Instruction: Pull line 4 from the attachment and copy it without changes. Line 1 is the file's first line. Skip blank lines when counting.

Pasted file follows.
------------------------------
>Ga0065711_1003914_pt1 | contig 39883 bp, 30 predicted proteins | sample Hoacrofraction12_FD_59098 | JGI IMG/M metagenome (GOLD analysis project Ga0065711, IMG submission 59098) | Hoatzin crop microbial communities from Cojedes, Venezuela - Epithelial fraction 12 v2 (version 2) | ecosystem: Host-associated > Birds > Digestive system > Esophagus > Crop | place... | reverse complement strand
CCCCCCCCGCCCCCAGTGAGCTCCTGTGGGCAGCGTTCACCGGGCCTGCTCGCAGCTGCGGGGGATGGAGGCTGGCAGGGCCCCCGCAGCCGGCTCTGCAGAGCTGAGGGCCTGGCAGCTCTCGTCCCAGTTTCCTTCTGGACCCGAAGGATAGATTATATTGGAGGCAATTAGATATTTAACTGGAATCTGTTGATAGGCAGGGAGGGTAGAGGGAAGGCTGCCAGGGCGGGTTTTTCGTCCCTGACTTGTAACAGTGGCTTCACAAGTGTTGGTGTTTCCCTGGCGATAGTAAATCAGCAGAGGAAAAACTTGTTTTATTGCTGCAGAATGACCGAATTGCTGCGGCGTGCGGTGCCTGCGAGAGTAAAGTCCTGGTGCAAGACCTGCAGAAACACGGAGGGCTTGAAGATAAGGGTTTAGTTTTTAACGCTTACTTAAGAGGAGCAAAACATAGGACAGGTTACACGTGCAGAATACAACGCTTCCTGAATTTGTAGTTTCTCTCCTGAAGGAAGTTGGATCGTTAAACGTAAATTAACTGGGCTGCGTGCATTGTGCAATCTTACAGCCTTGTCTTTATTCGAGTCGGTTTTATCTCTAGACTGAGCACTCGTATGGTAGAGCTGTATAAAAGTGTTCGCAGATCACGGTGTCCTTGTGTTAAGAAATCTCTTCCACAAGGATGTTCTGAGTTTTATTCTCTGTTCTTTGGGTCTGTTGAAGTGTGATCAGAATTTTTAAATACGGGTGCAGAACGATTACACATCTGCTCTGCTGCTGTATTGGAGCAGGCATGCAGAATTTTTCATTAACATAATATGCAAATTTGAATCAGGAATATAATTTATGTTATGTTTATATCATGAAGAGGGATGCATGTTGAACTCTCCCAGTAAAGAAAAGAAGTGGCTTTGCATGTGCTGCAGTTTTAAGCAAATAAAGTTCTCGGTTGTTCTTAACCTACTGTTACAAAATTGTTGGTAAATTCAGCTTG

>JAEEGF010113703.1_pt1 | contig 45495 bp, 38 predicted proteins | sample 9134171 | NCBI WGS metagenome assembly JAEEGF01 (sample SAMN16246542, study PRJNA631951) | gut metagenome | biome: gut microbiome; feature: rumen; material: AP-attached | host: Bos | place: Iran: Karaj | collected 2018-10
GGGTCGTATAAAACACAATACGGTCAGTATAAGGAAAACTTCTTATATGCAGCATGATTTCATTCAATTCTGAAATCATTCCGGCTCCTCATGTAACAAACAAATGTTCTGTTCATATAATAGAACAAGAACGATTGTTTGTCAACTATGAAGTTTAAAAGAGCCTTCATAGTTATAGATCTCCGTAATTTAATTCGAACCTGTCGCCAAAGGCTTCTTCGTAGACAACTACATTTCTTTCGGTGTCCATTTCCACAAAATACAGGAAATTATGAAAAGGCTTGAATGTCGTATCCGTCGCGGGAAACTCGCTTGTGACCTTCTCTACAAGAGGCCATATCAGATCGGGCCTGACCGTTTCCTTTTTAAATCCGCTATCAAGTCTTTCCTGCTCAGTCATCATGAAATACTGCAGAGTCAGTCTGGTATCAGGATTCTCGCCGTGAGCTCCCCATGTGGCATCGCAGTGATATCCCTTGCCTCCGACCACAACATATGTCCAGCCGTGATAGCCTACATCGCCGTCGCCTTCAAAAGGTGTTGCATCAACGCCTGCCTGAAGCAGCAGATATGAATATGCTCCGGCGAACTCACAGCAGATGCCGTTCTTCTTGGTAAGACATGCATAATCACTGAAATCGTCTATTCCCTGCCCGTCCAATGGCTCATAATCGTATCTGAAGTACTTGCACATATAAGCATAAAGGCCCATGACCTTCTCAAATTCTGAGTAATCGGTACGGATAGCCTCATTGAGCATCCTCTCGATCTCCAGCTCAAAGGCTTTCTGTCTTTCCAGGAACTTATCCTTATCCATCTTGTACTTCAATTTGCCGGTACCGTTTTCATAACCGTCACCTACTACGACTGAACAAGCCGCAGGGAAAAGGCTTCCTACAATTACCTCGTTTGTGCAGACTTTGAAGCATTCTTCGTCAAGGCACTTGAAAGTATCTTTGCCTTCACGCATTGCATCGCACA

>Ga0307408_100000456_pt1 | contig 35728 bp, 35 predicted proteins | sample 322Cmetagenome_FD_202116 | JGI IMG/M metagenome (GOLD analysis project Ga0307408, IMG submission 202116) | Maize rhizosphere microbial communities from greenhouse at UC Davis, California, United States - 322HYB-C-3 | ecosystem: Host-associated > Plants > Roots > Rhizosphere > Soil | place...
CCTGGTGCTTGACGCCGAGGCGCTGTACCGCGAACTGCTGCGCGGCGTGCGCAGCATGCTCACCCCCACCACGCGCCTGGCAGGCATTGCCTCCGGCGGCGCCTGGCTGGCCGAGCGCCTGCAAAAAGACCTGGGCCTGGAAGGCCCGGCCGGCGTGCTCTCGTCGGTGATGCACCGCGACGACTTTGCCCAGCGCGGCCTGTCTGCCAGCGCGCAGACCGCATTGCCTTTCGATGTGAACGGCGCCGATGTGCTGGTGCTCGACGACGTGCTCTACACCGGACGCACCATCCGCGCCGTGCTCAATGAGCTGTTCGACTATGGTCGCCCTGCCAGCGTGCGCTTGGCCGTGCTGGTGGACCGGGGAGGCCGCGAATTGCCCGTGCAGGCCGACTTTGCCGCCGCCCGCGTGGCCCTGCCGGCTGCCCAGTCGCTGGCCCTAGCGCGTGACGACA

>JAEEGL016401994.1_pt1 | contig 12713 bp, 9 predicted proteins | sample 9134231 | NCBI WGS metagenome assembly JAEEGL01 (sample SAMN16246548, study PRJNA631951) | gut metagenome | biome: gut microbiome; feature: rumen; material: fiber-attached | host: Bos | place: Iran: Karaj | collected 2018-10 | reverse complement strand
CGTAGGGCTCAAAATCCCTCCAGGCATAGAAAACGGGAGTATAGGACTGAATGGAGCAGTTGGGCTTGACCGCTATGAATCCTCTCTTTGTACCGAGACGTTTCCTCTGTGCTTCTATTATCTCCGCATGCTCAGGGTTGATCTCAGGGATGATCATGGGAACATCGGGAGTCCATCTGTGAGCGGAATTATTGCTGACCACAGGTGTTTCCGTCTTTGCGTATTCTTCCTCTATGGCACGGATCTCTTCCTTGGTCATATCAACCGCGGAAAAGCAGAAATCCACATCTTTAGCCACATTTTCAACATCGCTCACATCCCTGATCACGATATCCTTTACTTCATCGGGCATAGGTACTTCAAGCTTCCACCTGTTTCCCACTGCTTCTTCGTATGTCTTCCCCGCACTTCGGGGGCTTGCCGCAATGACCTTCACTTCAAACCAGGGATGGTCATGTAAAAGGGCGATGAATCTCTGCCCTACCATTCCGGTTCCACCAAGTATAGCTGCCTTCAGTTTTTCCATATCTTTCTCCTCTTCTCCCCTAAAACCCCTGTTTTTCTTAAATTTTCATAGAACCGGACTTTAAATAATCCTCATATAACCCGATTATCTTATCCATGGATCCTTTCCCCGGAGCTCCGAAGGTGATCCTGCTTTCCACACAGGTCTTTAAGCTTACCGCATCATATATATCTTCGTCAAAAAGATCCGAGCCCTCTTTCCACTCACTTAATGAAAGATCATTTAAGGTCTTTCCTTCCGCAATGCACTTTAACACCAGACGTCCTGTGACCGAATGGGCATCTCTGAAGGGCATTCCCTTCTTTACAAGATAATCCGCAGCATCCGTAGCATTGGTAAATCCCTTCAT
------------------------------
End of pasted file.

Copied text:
GGGTCGTATAAAACACAATACGGTCAGTATAAGGAAAACTTCTTATATGCAGCATGATTTCATTCAATTCTGAAATCATTCCGGCTCCTCATGTAACAAACAAATGTTCTGTTCATATAATAGAACAAGAACGATTGTTTGTCAACTATGAAGTTTAAAAGAGCCTTCATAGTTATAGATCTCCGTAATTTAATTCGAACCTGTCGCCAAAGGCTTCTTCGTAGACAACTACATTTCTTTCGGTGTCCATTTCCACAAAATACAGGAAATTATGAAAAGGCTTGAATGTCGTATCCGTCGCGGGAAACTCGCTTGTGACCTTCTCTACAAGAGGCCATATCAGATCGGGCCTGACCGTTTCCTTTTTAAATCCGCTATCAAGTCTTTCCTGCTCAGTCATCATGAAATACTGCAGAGTCAGTCTGGTATCAGGATTCTCGCCGTGAGCTCCCCATGTGGCATCGCAGTGATATCCCTTGCCTCCGACCACAACATATGTCCAGCCGTGATAGCCTACATCGCCGTCGCCTTCAAAAGGTGTTGCATCAACGCCTGCCTGAAGCAGCAGATATGAATATGCTCCGGCGAACTCACAGCAGATGCCGTTCTTCTTGGTAAGACATGCATAATCACTGAAATCGTCTATTCCCTGCCCGTCCAATGGCTCATAATCGTATCTGAAGTACTTGCACATATAAGCATAAAGGCCCATGACCTTCTCAAATTCTGAGTAATCGGTACGGATAGCCTCATTGAGCATCCTCTCGATCTCCAGCTCAAAGGCTTTCTGTCTTTCCAGGAACTTATCCTTATCCATCTTGTACTTCAATTTGCCGGTACCGTTTTCATAACCGTCACCTACTACGACTGAACAAGCCGCAGGGAAAAGGCTTCCTACAATTACCTCGTTTGTGCAGACTTTGAAGCATTCTTCGTCAAGGCACTTGAAAGTATCTTTGCCTTCACGCATTGCATCGCACA